Scientific Method


When you have completed this section, you should be able to

  • describe the inductive and hypothetico-deductive methods of obtaining scientific knowledge;
  • describe some aspects of experimental design that help to ensure objective and reliable results; and
  • explain what is meant by hypothesis, fact, law, and theory in science.

Prior to the seventeenth century, science was done in a haphazard way by a small number of isolated individuals. The philosophers Francis Bacon (1561-1626) in England and René Descartes (1596-1650) in France envisioned science as a far greater, systematic enterprise with enormous possibilities for human health and welfare. They detested those who endlessly debated ancient philosophy without creating anything new. Bacon argued against biased thinking and for more objectivity in science. He outlined a systematic way of seeking similarities, differences, and trends in nature and drawing useful generalizations from observable facts. You will see echoes of Bacon's philosophy in the discussion of scientific method that follows.

Though the followers of Bacon and Descartes argued bitterly with each other, both men wanted science to become a public, cooperative enterprise, supported by governments and conducted by an international community of scholars rather than a few isolated amateurs. Inspired by their vision, the French and English governments established academies of science that still flourish today. Bacon and Descartes are credited with putting science on the path to modernity, not by discovering anything new in nature or inventing any techniques—for neither man was a scientist—but by inventing new habits of scientific thought.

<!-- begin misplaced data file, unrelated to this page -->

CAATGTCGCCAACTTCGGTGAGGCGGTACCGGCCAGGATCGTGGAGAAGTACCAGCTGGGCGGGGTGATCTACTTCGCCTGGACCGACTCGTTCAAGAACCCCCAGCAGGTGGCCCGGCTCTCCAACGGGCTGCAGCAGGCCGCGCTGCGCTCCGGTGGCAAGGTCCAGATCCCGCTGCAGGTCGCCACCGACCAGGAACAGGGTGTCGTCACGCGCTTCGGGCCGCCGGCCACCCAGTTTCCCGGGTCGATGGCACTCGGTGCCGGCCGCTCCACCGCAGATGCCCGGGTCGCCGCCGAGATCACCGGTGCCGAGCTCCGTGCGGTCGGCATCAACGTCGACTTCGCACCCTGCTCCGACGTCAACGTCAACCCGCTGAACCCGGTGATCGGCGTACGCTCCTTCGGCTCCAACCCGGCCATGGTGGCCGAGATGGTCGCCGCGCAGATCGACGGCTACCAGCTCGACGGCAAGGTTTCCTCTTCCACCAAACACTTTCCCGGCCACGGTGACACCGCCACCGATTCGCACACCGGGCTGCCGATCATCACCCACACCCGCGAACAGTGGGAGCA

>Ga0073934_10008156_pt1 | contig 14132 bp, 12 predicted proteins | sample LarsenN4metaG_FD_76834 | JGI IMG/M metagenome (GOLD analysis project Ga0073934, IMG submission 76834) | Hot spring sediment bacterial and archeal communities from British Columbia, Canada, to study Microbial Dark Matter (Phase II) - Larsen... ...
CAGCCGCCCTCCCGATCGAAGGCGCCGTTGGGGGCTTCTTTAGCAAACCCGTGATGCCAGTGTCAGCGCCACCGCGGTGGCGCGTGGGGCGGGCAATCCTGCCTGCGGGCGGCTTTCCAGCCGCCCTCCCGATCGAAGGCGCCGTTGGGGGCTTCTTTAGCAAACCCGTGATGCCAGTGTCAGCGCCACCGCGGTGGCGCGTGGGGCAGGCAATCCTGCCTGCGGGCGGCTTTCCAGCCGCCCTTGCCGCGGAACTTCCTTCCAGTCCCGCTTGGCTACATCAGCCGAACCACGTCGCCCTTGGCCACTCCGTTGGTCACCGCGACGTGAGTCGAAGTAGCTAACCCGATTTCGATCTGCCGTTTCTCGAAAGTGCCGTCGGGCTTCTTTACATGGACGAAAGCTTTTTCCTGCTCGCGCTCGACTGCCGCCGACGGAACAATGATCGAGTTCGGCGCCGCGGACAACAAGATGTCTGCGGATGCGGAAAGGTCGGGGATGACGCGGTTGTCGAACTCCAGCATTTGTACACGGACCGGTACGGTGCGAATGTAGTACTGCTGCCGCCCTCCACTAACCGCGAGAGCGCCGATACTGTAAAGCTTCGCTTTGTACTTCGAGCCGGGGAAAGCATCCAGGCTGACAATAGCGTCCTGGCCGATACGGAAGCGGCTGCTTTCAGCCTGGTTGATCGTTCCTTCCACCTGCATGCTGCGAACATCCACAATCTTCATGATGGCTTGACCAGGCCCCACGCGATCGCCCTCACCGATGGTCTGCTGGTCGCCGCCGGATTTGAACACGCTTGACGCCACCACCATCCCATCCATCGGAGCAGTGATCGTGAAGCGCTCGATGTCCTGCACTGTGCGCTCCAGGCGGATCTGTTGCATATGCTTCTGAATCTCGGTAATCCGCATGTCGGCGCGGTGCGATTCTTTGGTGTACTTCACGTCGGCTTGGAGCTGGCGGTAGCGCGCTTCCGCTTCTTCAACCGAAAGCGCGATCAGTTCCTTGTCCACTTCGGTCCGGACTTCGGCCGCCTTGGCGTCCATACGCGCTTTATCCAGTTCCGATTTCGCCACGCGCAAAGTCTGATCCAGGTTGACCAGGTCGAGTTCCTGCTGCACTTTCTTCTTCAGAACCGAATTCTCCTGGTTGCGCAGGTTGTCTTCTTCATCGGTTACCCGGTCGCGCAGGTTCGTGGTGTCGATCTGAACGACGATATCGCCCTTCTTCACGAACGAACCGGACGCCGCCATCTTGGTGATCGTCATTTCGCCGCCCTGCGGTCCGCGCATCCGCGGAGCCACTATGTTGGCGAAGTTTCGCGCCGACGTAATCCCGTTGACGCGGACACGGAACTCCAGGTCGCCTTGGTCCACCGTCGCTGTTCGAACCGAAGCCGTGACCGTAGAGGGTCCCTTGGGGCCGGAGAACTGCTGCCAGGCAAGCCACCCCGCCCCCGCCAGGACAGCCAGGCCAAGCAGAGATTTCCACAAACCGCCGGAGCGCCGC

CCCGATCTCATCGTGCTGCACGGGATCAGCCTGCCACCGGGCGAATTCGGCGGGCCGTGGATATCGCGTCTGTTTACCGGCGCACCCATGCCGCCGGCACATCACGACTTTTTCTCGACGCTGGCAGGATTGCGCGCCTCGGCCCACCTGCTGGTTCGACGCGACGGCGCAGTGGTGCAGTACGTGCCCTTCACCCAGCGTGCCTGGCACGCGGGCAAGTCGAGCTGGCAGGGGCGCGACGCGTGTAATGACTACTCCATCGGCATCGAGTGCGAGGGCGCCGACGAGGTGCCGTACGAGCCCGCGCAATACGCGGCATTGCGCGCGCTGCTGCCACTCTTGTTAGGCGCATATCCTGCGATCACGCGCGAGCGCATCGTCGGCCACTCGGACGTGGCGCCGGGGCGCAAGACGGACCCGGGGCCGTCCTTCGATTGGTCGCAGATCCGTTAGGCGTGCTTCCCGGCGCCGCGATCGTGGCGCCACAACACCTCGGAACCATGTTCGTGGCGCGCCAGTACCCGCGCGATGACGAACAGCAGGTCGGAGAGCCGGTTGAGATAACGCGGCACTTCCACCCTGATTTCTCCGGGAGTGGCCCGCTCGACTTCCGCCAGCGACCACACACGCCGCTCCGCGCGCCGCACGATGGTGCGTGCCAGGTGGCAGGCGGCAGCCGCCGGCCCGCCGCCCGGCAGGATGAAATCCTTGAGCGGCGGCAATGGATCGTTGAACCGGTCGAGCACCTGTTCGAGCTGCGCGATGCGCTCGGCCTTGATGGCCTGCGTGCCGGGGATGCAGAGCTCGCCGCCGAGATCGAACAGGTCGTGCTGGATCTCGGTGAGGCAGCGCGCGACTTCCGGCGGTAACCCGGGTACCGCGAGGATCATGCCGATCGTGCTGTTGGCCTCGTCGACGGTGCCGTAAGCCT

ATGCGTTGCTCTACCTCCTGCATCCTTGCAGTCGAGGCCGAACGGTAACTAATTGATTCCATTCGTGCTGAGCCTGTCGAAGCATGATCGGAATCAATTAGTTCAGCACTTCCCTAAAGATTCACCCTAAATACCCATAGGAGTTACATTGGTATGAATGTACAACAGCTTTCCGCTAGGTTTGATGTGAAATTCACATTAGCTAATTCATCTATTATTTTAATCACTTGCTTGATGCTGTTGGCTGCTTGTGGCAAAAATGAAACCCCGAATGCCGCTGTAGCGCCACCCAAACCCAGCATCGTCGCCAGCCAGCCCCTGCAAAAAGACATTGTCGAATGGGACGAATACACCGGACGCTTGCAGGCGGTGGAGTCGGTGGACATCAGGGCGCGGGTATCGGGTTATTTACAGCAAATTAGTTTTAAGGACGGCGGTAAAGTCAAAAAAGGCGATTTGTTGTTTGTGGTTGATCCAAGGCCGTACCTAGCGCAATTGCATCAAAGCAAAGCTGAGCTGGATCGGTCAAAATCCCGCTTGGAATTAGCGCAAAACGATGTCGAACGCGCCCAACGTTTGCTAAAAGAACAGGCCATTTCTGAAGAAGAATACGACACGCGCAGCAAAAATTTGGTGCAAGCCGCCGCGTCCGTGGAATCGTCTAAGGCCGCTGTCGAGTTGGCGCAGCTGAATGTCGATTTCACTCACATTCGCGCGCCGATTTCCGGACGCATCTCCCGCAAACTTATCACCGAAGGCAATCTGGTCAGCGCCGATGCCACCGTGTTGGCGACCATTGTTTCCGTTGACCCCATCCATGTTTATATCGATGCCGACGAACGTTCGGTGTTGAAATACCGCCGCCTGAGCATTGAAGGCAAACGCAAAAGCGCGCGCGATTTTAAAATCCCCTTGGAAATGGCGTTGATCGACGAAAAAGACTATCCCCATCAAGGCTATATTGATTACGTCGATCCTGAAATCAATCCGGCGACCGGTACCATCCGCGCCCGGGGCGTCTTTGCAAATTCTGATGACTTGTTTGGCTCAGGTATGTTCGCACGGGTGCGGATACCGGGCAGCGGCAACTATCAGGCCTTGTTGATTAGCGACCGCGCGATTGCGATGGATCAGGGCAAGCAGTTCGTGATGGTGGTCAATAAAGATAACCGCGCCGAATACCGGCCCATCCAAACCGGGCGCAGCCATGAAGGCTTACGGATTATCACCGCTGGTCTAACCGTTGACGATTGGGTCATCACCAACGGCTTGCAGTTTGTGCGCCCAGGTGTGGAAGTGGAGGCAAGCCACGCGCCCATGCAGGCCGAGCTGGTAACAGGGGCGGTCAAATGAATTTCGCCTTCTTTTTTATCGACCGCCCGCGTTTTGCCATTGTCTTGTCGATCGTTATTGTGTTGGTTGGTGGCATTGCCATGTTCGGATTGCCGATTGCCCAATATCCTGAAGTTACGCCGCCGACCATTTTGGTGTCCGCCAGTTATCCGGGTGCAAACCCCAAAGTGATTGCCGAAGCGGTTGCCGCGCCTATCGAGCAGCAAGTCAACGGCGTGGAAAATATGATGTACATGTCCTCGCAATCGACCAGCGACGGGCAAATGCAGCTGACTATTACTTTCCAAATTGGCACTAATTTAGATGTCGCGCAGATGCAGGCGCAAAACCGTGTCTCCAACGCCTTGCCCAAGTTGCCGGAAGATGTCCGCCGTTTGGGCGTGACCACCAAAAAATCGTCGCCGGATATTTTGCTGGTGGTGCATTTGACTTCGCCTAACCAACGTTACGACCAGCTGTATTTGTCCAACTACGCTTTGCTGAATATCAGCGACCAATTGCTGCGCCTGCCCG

When we say "scientific," we mean that such thinking is based on assumptions and methods that yield reliable, objective, testable information about nature. The assumptions of science are ideas that have proven fruitful in the past—for example, the idea that natural phenomena have natural causes and nature is therefore predictable and understandable. The methods of science are highly variable. Scientific method refers less to observational procedures than to certain habits of disciplined creativity, careful observation, logical thinking, and honest analysis of one's observations and conclusions. It is especially important in health science to understand these habits. This field is littered with more fads and frauds than any other. We are called upon constantly to judge which claims are trustworthy and which are bogus. To make such judgments depends on an appreciation of how scientists think, how they set standards for truth, and why their claims are more reliable than others.

Chapter 1 Major Themes of Anatomy and Physiology 7

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